Over the years, countless studies have confirmed that keeping active helps relieve symptoms of arthritis. But new research shows that physical activity can also combat bouts of low mood when patients are feeling fatigued.
Put simply, the researchers said: feel the fatigue and be active anyway.
Experts at the University of Otago in New Zealand wanted to assess whether daily physical activity could have an impact on the relationship between daily fatigue and positive or negative mood in patients with rheumatoid arthritis or osteoarthritis.
They recruited 142 patients — 70 with rheumatoid arthritis and 72 with osteoarthritis — who completed daily diaries during four fixed time windows every day for a week. Each diary assessed the individual´s fatigue, pain, and positive and negative mood. Participants also wore pedometers throughout the day, and recorded the readings in the evenings.
Results published in the journal Arthritis Care & Research show that physical activity helped to mitigate the same-day relationship between daily fatigue and positive mood for those with both rheumatoid arthritis and osteoarthritis.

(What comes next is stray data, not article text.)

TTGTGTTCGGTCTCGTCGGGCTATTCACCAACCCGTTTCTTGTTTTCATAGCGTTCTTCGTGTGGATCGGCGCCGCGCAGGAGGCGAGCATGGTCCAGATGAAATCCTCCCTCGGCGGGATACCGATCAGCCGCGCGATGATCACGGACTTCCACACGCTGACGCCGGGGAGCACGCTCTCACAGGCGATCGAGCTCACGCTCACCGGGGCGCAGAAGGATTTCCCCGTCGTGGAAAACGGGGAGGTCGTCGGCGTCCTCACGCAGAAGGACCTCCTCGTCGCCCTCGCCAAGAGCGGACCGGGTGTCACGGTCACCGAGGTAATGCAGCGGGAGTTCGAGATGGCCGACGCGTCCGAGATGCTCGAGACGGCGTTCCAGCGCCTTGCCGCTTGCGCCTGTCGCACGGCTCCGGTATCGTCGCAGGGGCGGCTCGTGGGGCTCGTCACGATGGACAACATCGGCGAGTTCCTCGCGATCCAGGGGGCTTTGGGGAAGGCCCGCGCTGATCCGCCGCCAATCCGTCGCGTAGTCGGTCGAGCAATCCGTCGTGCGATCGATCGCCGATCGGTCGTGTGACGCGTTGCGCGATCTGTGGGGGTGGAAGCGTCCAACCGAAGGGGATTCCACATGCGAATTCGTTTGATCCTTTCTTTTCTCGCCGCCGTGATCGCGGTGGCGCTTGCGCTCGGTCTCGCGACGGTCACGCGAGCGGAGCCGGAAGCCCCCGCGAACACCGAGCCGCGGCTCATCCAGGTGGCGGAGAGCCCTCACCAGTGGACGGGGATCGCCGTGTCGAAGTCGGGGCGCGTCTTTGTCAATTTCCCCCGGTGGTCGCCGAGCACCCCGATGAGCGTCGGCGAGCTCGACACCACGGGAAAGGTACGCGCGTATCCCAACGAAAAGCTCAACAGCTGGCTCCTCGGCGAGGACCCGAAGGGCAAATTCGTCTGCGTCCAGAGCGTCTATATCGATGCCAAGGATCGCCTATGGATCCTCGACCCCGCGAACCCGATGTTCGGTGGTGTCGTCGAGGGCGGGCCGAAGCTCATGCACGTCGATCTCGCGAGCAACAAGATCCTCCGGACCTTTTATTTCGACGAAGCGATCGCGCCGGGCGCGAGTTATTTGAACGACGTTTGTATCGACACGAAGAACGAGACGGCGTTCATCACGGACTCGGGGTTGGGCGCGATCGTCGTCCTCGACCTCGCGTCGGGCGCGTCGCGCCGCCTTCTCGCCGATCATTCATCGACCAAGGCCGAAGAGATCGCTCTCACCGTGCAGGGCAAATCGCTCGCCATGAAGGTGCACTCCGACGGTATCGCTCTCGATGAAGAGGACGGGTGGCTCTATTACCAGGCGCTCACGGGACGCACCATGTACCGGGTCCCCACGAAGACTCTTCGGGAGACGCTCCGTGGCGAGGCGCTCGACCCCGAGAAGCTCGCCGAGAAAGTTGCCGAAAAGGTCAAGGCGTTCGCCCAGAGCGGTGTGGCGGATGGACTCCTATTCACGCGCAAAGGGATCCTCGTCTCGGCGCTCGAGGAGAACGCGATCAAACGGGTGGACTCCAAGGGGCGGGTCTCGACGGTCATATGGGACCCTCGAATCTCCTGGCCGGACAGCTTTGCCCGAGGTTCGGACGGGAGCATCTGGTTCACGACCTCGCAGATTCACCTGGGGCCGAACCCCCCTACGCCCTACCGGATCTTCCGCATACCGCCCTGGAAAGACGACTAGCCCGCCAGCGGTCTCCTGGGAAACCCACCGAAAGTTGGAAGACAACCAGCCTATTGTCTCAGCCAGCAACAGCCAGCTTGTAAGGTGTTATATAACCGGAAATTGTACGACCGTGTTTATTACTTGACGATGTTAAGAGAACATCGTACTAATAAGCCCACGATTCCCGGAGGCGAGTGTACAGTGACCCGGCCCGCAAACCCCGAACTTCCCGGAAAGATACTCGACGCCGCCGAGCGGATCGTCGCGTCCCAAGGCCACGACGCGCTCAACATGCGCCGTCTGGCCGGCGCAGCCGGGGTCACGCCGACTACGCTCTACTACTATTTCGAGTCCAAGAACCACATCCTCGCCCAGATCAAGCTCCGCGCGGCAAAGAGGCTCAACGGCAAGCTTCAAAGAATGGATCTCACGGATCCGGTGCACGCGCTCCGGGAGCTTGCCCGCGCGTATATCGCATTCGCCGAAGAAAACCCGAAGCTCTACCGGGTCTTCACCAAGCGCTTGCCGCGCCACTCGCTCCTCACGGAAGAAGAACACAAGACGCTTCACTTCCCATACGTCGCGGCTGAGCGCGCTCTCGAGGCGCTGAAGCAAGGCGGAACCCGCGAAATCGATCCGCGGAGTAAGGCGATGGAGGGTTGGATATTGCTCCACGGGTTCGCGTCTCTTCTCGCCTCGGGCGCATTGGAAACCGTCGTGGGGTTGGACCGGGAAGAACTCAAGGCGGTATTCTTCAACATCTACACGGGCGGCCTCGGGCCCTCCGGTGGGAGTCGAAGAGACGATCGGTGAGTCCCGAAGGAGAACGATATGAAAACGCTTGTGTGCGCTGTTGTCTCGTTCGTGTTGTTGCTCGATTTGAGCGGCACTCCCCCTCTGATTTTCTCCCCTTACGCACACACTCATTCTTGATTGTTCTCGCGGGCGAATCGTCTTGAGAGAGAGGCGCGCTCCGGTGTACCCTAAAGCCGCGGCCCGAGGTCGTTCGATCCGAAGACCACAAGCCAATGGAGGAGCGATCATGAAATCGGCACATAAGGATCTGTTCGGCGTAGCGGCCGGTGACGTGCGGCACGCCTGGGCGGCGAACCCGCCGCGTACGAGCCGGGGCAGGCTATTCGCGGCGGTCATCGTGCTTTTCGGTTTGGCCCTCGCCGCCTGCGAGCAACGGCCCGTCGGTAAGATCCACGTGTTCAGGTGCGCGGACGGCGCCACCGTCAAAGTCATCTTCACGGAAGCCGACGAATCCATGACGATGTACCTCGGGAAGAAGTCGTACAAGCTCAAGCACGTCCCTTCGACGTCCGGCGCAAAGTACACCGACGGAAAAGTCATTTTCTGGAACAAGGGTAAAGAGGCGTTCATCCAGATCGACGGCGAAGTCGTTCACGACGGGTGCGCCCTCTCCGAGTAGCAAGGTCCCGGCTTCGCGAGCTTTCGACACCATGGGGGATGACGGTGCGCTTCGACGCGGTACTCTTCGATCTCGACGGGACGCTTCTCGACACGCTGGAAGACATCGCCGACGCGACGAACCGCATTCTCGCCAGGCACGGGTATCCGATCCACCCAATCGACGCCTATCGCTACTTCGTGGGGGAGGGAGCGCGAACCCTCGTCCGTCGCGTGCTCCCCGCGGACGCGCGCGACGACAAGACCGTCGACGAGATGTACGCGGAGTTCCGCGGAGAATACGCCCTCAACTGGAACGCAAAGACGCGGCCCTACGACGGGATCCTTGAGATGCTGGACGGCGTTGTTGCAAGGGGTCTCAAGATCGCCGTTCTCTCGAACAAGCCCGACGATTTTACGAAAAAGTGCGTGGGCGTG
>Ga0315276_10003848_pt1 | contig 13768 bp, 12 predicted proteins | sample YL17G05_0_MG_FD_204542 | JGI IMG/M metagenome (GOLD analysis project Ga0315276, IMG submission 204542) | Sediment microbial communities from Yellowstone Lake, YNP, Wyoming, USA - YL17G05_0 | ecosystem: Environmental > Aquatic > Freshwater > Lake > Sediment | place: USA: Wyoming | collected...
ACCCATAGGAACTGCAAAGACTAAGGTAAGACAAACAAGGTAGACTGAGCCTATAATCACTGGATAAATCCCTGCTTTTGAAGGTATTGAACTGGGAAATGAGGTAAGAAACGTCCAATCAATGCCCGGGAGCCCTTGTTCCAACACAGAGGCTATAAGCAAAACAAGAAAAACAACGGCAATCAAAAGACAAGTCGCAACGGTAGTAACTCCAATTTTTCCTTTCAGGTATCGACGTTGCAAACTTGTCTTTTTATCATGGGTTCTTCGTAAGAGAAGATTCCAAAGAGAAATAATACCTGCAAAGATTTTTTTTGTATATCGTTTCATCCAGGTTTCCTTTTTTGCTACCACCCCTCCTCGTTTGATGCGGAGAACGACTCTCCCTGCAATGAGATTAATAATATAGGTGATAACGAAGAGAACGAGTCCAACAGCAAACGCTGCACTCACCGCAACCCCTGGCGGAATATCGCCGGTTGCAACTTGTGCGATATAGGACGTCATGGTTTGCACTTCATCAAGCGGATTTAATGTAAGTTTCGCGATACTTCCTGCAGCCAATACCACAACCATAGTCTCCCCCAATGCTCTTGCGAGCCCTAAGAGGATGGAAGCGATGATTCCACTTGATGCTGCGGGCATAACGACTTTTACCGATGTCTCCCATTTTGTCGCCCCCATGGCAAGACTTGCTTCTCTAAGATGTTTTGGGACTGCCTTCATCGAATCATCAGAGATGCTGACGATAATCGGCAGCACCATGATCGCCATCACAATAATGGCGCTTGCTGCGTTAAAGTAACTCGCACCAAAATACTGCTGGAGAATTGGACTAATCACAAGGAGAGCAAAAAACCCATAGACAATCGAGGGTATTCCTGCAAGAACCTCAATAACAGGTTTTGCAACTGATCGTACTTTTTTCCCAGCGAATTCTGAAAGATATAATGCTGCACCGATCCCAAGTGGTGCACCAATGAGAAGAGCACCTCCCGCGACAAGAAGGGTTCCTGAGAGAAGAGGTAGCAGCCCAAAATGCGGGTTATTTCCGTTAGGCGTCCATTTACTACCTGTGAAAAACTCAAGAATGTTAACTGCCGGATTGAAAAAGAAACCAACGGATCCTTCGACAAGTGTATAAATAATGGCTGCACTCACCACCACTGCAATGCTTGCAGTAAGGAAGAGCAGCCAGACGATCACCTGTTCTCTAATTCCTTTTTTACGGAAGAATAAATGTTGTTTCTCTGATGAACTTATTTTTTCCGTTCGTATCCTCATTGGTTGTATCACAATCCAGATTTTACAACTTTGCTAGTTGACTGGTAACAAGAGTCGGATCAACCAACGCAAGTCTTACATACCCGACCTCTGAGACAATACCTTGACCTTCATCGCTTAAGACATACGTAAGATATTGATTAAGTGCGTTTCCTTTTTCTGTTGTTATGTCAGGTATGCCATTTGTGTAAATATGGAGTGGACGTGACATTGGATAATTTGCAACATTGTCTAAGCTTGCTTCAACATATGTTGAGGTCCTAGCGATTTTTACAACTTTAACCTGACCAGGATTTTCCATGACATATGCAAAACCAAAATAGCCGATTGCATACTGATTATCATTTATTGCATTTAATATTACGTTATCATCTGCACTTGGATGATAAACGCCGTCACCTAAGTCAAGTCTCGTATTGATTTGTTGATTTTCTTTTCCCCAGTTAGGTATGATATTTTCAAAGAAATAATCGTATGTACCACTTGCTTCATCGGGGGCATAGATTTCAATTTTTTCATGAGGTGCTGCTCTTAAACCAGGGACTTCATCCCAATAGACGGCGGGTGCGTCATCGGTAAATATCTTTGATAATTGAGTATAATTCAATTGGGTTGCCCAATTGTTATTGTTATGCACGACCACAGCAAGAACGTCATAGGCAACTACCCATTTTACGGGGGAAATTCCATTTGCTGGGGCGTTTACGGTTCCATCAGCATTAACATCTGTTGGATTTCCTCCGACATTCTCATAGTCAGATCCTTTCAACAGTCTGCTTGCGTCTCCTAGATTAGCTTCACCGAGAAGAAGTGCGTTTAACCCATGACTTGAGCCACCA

On days when patients were feeling especially fatigued, the diaries showed a significant drop in mood. However, this impact was lessened on days when participants were more physically active.
The researchers concluded: “Being more physically active on high-fatigue days buffered the negative effect of fatigue on positive mood among adults with both osteoarthritis and rheumatoid arthritis. These findings have implications for understanding the daily variations in fatigue and inform potential clinical interventions.”
Welcoming the study, a spokesperson for Arthritis Research UK explained:
“Fatigue is extreme physical and mental tiredness, and affects most people with arthritis at some point.
“We suggest using the four Ps — problem solving, planning, prioritising and pacing — to monitor what activities increase fatigue so you can save some energy for the things you enjoy. Gradually increasing the amount of physical activity or exercise you do will increase your general wellbeing, strength and energy levels.”